Moreover, since this wall is a collection of lime that has been plastered for years, nothing is clearly visible. It can be hoped that the images will become clearer when this is further corrected by sandblowing. The next mukha mandapa may be understood to have been added during the Vijayanagara period. The mandapa is a granite stone structure with north-south entrance. The entrance to the temple is also of Vijayanagara style. Earlier, there were stone idols of Lakshmi, Lakshmi Narasimha and Venugopala. The mandapa is made of mortar. The interior of the temple is in very good condition and is beautifully maintained.
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Located at a distance of 275 km from Bangalore, it belongs to Davanagere district and got its name from this temple. Facing east, this Ekakuta temple is situated on the banks of tungabhadra river. The Harihareshwara temple at Harihara was built in 1223-24 by Polava, a vassal of Veeraballala of the Hoysalas. In 1268, Soma, a general of Narasimha III, made some modifications. The sculpture is composed by combining the characteristics of half narishvara idol with half female and half male alike, shiva on the right and Vishnu on the left in harihara idol.
If the skill of the sculptor alone lies in such matters, the need to unite theories is concretely captured. Legend has it that A demon named Guhasura, who was very strong. Govindahalu, Uchangidurga, Mudanur and Airani were under his control. Neither Hari nor Hara alone can kill me. He was so powerful that he prayed to Brahma for a boon, and for this he began to cause unbearable difficulties to gods and men. In order to overcome the problem caused by the boon of Brahma, Shiva and Vishnu came together at the confluence of the present-day Tungabhadra and Haridra rivers and became homogeneous. Legend has it that it was this form that killed Guhasura. The temple is designed with a square mandapa and reflects the shadow of the Hoysala structure. That is why the outer wall of the mandapa consists of many hind and forelimbs.
The beauty of the half-pillars stands out in the elaborate Kakshasana. The sculptures on the outer wall do not show the work and ingenuity of the embroidery. There are variations that allow for a separate study of the Nandi sculptures of the Hoysalas. The Nandi here has such a tradition. The bhuvaneswaris of the lotus petals seen in the mandapa are beautiful. The stone pillars created in rotating machines have a smooth surface. The earlier vimana tower was destroyed and is now newly built with mortar. It is a recent development that several inscriptions and hero stones have been properly preserved in the temple premises. There were many houses in the temple premises in the past. After clearing them, the temple courtyard looks spacious and spacious. The scattered inscriptions have found a stable ground.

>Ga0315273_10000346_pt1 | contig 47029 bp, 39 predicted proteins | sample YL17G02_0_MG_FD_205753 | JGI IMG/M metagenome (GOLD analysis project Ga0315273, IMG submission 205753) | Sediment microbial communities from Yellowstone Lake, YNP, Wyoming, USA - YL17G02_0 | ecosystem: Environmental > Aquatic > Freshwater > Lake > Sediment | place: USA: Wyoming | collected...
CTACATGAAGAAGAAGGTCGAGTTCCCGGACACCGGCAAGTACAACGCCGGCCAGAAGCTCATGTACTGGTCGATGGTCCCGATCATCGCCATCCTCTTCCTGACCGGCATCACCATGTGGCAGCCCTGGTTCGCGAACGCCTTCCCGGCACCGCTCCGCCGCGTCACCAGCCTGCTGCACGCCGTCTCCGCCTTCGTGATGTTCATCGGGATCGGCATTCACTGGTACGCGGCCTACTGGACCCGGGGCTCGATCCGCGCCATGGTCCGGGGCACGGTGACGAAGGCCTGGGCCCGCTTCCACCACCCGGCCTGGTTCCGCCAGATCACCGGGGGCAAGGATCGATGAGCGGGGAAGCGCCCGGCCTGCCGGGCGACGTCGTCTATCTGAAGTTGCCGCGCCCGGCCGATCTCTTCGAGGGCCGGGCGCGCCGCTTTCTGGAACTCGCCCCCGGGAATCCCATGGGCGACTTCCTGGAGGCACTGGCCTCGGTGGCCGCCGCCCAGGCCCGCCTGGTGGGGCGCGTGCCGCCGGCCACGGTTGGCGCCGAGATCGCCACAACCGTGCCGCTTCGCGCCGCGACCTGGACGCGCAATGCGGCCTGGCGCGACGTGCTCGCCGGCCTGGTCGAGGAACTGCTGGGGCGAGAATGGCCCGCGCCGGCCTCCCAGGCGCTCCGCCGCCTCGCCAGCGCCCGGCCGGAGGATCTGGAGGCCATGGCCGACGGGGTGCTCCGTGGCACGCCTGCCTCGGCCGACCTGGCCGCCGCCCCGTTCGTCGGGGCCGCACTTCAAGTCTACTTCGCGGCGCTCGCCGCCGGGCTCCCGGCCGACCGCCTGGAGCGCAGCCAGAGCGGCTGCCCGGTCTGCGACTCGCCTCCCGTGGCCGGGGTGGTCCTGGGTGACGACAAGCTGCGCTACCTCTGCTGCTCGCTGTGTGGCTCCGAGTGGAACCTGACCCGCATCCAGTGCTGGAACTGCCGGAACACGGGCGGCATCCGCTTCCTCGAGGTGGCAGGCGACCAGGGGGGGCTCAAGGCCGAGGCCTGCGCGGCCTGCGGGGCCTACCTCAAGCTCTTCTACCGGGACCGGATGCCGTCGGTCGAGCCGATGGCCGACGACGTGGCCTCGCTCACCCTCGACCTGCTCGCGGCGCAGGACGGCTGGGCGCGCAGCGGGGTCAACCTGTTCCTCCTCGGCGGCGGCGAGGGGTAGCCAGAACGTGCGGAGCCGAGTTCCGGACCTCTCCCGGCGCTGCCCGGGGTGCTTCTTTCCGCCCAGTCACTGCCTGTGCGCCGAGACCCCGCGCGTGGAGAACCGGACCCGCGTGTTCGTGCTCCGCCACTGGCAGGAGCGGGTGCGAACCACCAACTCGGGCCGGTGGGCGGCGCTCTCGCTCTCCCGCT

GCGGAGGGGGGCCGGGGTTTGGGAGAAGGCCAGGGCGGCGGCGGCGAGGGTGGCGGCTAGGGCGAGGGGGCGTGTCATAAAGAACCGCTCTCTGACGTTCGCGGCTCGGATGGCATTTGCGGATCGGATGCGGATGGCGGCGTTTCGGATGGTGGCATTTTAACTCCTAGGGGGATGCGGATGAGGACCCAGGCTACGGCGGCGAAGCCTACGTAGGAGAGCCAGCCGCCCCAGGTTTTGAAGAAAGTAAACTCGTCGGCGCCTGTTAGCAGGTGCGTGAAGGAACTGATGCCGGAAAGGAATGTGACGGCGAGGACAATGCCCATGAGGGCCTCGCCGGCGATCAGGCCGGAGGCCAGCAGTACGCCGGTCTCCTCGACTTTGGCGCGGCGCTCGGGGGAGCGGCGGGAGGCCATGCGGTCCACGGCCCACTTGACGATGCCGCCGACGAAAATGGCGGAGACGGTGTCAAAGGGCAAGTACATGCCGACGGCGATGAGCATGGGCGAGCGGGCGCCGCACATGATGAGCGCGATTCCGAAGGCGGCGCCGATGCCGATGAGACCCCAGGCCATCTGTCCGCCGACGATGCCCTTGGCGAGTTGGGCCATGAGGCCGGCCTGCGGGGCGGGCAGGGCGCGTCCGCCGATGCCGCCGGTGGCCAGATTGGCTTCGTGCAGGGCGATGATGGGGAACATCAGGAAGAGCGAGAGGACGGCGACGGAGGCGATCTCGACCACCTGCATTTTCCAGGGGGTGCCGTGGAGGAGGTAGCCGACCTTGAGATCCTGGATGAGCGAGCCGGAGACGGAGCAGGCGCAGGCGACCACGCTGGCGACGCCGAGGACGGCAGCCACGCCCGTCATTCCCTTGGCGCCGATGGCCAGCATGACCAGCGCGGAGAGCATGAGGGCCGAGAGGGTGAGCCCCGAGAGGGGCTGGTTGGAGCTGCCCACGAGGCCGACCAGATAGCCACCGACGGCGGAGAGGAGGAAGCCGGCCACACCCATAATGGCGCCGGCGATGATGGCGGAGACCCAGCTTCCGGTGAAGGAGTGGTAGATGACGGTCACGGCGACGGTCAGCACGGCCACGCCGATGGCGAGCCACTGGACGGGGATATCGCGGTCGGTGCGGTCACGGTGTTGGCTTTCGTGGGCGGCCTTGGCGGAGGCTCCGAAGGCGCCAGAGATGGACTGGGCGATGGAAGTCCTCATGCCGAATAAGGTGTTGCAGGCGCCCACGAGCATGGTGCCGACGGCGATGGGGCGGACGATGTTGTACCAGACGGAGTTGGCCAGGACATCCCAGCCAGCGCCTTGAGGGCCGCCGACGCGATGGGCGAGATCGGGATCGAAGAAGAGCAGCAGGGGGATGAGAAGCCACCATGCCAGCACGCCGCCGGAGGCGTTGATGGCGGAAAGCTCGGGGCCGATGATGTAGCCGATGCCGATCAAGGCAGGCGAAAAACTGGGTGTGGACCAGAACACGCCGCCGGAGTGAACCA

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Bherya village is situated on the border of Hassan district and belongs to Holenarasipura taluk. It is located at a distance of 177 km from Bangalore. Far away. It is located at a distance of 35 km from Hassan. The Keshava temple here is facing east. This is a monolithic temple. It is managed by locals as it is yet to be seen by the state or central governments. This simple temple is small in size and may have had a star-shaped foundation. It is now destroyed. There are empty devakoshtas on the outer wall. In some devakoshtas, small idols are made. It feels like an incomplete structure. The sanctum sanctorum, the inner and the navarangas are seen. Signs of a small porch are visible in front.
Bherya is a small village at the border of Hassan district and belongs to Holenarasipur Taluk. It is 177 kms away from Bengaluru and 35 kms from Hassan. This east facing Keshava temple is single sanctum one. Since it is not recognized by ASI or State Archaeology Dept. it is still maintained by local people. This simple temple consists only empty Devakostas with one or two carvings done in an abstract way. It looks like an in-completed temple, but has all features inside like Sanctum, Antarala and a small Navaranga too.